I'm tempted to put a question mark in the title, but I won't: I think Arizona Senator John McCain is finished as a presidential contender, and maybe as any kind of presence in national politics. As the campaign finance reporting quarter is about to close, McCain is expected to fare no better than third, behind Mitt Romney and Rudy Giuliani; given his reportedly anemic fund-raising, and with Fred "TV's Fred Thompson" Thompson set to enter the race next week and already polling well ahead of McCain, and the immigration bill he'd publicly supported now dead and buried, and the widely reviled war he still supports in its bloodiest stretch yet, it's impossible for me to see how McCain gets back in the race.
It's simultaneously sad and satisfying. Sad, because I was one of those people in the late 1990s who genuinely liked and admired McCain despite not sharing his views. Primarily I respected his view that getting the thumb of big money off the scale of policymaking represented a quantum leap forward for democracy; and his willingness to take on the established power centers of Washington not just in campaign finance but in military spending and other areas signaled to me that he was a guy who put prinicple ahead of career. And of course, during the 2000 campaign he seemed to be changing before our eyes, speaking truth to power (and to the powerless) and, not incidentally, having a great freakin' time.
Satisfying, of course, because he renounced all that to suck up to George W. Bush, the man whose campaign smeared McCain in the 2000 race, and the Republican establishment. McCain's embrace of Bush became really conspicuous around 2003, but he'd started down that road within weeks of leaving the race in 2000; I remember him getting booed off the stage at Arianna Huffington's "Shadow Convention" in Philadelphia that summer after suggesting to an incredulous crowd that Bush was "the real reformer" in that year's race. It was hard to tell whether McCain, who was transparently enraged, was more upset at the rude crowd or at what he was saying that so provoked them.
Two men could have denied Bush a second term on their own in 2004: Colin Powell and McCain. Given his support for closing the Guantanamo prison and his counseling Barack Obama, Powell seems to regret his complicity in the perpetuation of Bush's misrule; McCain, though, seems to be permanently afflicted with Stockholm Syndrome. He's reaping the whirlwind twice over: the Republican base still detests him for his 2000-era deviations from Supreme Orthodoxy, and now everyone else mistrusts him precisely because he's so assiduously embraced the twisted principles of New Mutant Republicanism.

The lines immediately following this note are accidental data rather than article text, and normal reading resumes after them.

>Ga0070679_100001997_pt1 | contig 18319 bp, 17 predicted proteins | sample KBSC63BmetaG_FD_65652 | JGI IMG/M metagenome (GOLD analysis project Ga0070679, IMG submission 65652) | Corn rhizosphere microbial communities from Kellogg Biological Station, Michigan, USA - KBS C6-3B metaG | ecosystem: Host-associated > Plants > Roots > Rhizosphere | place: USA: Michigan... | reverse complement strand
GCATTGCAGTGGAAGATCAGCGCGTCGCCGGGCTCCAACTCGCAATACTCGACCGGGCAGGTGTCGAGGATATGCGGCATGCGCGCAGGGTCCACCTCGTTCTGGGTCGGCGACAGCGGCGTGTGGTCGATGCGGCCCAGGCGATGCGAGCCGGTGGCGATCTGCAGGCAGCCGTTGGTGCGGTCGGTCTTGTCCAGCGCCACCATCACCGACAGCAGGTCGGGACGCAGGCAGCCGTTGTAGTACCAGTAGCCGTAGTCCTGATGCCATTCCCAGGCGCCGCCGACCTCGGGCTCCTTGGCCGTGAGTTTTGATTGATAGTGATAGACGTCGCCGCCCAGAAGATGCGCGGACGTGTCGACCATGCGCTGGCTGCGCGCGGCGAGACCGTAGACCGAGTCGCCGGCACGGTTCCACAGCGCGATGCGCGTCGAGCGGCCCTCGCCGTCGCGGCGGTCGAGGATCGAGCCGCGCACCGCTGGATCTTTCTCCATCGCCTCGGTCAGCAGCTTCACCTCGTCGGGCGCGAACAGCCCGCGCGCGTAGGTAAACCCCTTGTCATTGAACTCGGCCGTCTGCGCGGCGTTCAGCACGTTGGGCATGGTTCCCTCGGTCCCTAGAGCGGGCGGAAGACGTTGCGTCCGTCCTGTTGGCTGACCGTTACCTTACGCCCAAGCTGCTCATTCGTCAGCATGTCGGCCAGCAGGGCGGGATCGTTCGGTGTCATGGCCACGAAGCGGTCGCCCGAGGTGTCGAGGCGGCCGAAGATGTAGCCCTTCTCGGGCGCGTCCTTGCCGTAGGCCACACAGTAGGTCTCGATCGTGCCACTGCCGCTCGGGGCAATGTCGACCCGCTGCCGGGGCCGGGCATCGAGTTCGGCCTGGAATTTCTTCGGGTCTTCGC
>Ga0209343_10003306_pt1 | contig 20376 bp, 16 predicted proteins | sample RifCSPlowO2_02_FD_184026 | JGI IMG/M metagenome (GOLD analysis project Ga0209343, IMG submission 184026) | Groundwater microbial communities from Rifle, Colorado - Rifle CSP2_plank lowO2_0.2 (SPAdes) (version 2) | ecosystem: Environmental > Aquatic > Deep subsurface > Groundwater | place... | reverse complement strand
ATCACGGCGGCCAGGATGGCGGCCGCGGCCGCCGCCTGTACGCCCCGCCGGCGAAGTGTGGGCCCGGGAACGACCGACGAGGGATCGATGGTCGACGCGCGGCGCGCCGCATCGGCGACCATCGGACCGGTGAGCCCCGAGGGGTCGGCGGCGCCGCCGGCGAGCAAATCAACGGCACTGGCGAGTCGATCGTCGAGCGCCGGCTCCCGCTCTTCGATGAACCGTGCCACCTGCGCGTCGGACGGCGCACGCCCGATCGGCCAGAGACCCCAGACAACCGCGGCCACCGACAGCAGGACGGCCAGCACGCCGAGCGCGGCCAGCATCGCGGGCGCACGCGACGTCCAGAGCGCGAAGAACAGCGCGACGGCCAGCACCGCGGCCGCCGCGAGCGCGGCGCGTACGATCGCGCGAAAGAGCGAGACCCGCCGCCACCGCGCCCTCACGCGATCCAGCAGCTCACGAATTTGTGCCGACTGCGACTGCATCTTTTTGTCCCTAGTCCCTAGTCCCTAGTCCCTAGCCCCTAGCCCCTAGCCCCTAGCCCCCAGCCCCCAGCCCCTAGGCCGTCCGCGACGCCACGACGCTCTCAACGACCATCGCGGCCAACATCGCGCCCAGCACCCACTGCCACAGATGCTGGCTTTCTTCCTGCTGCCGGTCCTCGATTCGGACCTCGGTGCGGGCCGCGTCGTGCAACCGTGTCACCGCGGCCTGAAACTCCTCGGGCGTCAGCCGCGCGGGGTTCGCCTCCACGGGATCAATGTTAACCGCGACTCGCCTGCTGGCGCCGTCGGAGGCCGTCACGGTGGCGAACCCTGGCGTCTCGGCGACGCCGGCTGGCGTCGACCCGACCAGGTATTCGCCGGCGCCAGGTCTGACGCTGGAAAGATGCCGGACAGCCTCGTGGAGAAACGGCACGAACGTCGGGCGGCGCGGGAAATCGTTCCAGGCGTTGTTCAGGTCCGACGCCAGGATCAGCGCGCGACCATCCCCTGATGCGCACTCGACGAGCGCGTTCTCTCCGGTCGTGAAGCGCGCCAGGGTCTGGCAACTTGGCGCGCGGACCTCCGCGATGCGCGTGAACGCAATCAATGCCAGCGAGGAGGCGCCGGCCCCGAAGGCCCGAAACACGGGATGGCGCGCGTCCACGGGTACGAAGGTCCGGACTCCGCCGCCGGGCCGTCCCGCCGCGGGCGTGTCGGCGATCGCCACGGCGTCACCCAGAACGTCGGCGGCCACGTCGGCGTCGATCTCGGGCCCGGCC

It's also satisfying when one sees dumbassed eulogies from the group that was McCain's truest constituency back in the day: the punditocracy. Here's Stuart Rothenberg:
Here’s a bit of unsolicited advice for Sen. John McCain’s presidential campaign (which has plenty of smart people and doesn’t need my advice): Try to get back to McCain’s story.
It isn’t news that McCain’s campaign is staggering under the weight of weaker-than- expected fundraising and poll numbers, criticism from conservatives who don’t trust him, the Senator’s immigration and Iraq positions, and the perception that he’s just another politician.
... I was reminded the other day about the one thing that’s missing from the national coverage of the 2008 McCain campaign that was so prevalent during the coverage of his 2000 White House bid: His life.
As I watched McCain in Iowa and New Hampshire eight years ago, I was struck by how many veterans were in his audiences, and how real people talked and related to him. They saw him as a true hero. Given the recent media coverage of Paris Hilton and the late Anna Nicole Smith, plenty of Americans might well like to hear about a true hero.
McCain continues to talk about many of the things that he did in 2000, including ethics, wasteful spending and national security. And his Web site includes his bio and photographs from the Vietnam era. But things have changed for McCain, in part because the coverage of him is so unlike what it was and in part because the GOP field is different.
McCain has tried to be the conservative candidate, while Giuliani challenges him for party moderates, as well as those wanting a candidate who projects strong leadership on the war against terror. The mayor and Romney (add to them Thompson soon) are fresher faces, at least in a presidential race, than is McCain, and voters always seem smitten with the new guy, at least for a while.
McCain may not be able to reinject his personal story of heroism and service into the national media coverage of his campaign or excite people the way he once did. His military record may be old news to too many people. But his campaign needs to find a way to make John McCain more than just a Washington, D.C., insider and Senator, and his personal story and heroism should be more of an asset now than it is.
I'm not saying Rothenberg is an idiot, but I'm surely saying this is one of the more idiotic articles I've read in a long, long time. He's casting about, really thinking out loud/on the page, for how his boy McCain can save his doomed presidential run, and the best he can come up with is "more biography"?
This makes no sense. McCain probably has higher name recognition than anyone else in the race not named "Hillary Clinton," and more people probably have opinions pro or con about him than any other non-Clinton candidate. You can't reintroduce yourself to people who know you (or think they do). And, as might not be the case with Rudy, the Mittster or TV's Fred, people probably have a fairly accurate sense of who McCain is and what he's about.
McCain probably could have won the presidency in 2004, had he run as an independent (or Democrat, for that matter). He always looked best compared to Bush. But he chose the route of syncophancy, and lost everything. It's all over for him now.